For 16 years, the BSF Research Grant Program has strategically funded research projects to improve the scientific and medical understanding of Barth syndrome, creating a pathway towards potential therapies. The recent 2018 cycle continues to showcase that legacy, a legacy that led directly to the CARDIOMAN clinical trial in 2019 and more than 25 awards from NIH to advance research about Barth syndrome.

Since 2002, the Barth Syndrome Foundation, in consultation with its Scientific and Medical Advisory Board and with the support of the international affiliate chapters (Barth Syndrome Foundation of Canada, Barth Syndrome Trust {UK and Europe}, Association Barth France, and Association Barth Italy), has awarded a total of US $4.9 million to this important effort through 111 research grants to 65 principle investigators worldwide in order to better understand this rare X-linked genetic disease characterized by cardiomyopathy, growth delay, muscle hypoplasia, neutropenia and extreme fatigue.

BSF is very proud to share the Voice of the Patient report from the July 2018 externally-led Patient Focused Drug Development meeting. This comprehensive report truly reflects our community’s experience of being affected by Barth syndrome. We encourage you to read this and share widely! #powerupbsf #poweruppfdd

BOSTON and Cambridge, ENGLAND (PRWEB) February 28, 2019

January 28, 2019
12pm EST (9am PST)
Presented by Cristy Balcells RN MSN & James Valentine JD MHS

This is a free informational webinar, forum and opportunity to ask questions, offered in partnership by MitoAction, UMDF, BSF and Stealth BioTherapeutics.
All are welcome.

Learn how to search, find, and participate in clinical trials for people with rare conditions such as mitochondrial disease.

Unlike trials for more common disorders, clinical trials for rare diseases present challenges as well as unique opportunities for patients living with rare conditions.

Learn more about your critical role as a patient and how you can help influence the future of mitochondrial medicine and therapeutics in 2019 and beyond.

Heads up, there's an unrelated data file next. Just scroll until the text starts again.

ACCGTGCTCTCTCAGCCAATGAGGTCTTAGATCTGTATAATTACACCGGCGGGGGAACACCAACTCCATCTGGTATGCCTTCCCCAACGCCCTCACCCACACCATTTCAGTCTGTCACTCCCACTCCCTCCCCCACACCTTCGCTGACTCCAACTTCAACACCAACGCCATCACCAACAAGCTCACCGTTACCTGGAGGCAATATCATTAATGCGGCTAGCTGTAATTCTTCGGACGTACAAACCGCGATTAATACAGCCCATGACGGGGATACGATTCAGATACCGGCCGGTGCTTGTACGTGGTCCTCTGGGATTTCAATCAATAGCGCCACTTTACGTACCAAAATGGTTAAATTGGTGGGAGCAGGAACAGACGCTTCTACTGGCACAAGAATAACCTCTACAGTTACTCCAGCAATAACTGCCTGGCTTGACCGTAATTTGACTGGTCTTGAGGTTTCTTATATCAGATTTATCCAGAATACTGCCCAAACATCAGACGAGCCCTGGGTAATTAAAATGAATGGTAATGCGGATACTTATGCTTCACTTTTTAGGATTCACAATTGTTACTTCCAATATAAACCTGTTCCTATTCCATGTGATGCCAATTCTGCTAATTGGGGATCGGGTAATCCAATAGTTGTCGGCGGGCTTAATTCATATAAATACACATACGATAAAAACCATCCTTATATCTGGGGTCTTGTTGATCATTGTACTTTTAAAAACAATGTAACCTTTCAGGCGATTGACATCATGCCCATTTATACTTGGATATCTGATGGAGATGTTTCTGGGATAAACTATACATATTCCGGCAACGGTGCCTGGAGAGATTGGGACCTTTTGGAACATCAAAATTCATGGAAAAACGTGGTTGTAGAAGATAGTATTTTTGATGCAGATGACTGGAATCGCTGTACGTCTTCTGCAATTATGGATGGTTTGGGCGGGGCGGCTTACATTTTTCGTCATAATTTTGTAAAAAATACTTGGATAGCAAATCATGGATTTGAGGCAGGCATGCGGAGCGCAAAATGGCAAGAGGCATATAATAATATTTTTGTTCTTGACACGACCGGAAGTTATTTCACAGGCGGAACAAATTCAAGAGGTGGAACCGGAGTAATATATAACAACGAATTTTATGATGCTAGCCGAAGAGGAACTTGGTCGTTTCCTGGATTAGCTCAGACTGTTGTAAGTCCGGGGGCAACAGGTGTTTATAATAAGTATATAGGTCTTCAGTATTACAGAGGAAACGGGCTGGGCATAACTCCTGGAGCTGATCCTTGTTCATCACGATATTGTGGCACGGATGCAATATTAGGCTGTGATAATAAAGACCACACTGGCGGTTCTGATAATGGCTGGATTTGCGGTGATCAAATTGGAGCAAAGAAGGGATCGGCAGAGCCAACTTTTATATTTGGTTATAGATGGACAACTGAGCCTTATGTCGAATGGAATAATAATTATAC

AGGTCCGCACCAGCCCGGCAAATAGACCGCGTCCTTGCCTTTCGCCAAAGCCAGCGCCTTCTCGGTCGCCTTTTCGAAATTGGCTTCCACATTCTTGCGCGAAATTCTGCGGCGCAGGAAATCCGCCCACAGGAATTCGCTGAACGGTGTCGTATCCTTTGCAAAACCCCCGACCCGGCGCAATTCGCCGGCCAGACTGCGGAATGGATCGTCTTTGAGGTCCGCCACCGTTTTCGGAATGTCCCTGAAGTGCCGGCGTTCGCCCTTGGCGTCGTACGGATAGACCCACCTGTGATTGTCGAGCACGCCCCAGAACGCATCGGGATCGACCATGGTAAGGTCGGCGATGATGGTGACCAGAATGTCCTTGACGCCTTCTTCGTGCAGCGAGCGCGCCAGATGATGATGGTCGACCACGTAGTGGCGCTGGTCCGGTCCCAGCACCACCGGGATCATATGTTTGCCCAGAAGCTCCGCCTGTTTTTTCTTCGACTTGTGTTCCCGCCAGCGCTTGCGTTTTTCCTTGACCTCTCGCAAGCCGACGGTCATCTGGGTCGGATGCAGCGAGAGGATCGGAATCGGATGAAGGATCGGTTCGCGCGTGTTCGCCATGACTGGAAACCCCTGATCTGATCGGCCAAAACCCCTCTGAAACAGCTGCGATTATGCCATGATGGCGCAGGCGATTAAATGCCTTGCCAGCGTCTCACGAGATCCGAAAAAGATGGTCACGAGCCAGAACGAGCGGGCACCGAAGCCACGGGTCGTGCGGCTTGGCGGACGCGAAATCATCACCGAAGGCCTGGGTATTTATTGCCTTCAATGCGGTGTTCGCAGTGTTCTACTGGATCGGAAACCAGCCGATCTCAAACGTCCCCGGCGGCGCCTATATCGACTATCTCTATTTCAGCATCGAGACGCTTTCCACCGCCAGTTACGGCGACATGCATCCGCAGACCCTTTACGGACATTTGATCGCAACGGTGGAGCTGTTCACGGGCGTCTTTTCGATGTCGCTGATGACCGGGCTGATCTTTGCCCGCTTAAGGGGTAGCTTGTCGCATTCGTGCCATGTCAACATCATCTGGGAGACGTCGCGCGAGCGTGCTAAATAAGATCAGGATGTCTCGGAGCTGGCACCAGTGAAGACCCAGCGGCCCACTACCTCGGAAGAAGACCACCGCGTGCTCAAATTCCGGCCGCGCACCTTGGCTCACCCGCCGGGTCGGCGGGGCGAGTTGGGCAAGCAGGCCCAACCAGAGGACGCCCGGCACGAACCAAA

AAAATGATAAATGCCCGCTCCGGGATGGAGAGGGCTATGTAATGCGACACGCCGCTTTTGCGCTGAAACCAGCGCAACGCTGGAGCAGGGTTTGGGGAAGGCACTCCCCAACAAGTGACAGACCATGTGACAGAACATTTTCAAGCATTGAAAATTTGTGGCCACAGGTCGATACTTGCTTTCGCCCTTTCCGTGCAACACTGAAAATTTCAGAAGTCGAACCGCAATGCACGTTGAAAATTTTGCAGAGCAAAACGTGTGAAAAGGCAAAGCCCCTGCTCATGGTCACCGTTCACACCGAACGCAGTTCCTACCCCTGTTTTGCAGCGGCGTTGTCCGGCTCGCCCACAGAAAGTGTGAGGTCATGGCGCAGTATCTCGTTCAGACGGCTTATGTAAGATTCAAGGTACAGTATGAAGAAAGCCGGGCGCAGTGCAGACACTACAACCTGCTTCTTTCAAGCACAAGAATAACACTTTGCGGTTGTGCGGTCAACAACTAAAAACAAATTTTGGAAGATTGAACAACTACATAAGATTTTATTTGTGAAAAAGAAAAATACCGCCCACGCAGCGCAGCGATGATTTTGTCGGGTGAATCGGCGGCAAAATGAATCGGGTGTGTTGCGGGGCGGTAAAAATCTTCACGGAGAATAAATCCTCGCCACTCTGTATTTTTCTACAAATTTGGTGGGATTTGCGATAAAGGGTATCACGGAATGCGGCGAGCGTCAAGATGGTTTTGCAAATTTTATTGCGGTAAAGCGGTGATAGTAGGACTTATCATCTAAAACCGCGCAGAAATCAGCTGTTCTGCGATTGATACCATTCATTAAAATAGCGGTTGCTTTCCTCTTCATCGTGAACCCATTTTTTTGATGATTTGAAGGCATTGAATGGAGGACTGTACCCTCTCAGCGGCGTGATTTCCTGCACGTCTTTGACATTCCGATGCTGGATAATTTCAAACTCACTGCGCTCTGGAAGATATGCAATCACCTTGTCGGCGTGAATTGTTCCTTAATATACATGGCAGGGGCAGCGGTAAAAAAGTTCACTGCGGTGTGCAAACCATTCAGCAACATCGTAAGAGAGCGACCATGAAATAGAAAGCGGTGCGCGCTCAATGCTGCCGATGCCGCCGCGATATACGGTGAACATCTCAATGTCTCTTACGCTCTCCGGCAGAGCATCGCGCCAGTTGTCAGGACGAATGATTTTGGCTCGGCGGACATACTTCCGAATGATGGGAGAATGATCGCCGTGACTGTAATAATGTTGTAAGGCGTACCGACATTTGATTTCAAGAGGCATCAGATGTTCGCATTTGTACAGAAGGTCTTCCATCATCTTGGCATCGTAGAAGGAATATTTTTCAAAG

Barth syndrome stalks young patients, weakening heart and skeletal muscles, stunting growth and shortening their lives. University of Florida Health researchers and their colleagues have now discovered a promising solution: a gene replacement therapy that delivered significant improvement in mice.

The researchers tested a trio of promoters — genetic “cues” that initiate the expression of a gene’s DNA sequence. In Barth syndrome patients, mutations in a specific gene deprive the heart and skeletal muscles of the ability to efficiently perform their highly energetic functions. One of the promoters tested, known as Des, was particularly effective at providing the necessary levels of gene expression and improving heart and skeletal muscle function in both young and adult Barth mice. The findings were published recently in an online version of the journal Human Gene Therapy.

It is the first time that a potential treatment has been shown to normalize many aspects of Barth syndrome, said Christina A. Pacak, Ph.D., a pediatrics researcher in the UF College of Medicine. Barth syndrome is a relatively rare genetic disorder that affects about one in 300,000 people worldwide, according to the National Institutes of Health. In addition to enlarging and weakening the heart and diminishing muscles used for movement, it also reduces white blood cells and patients’ height. Read more...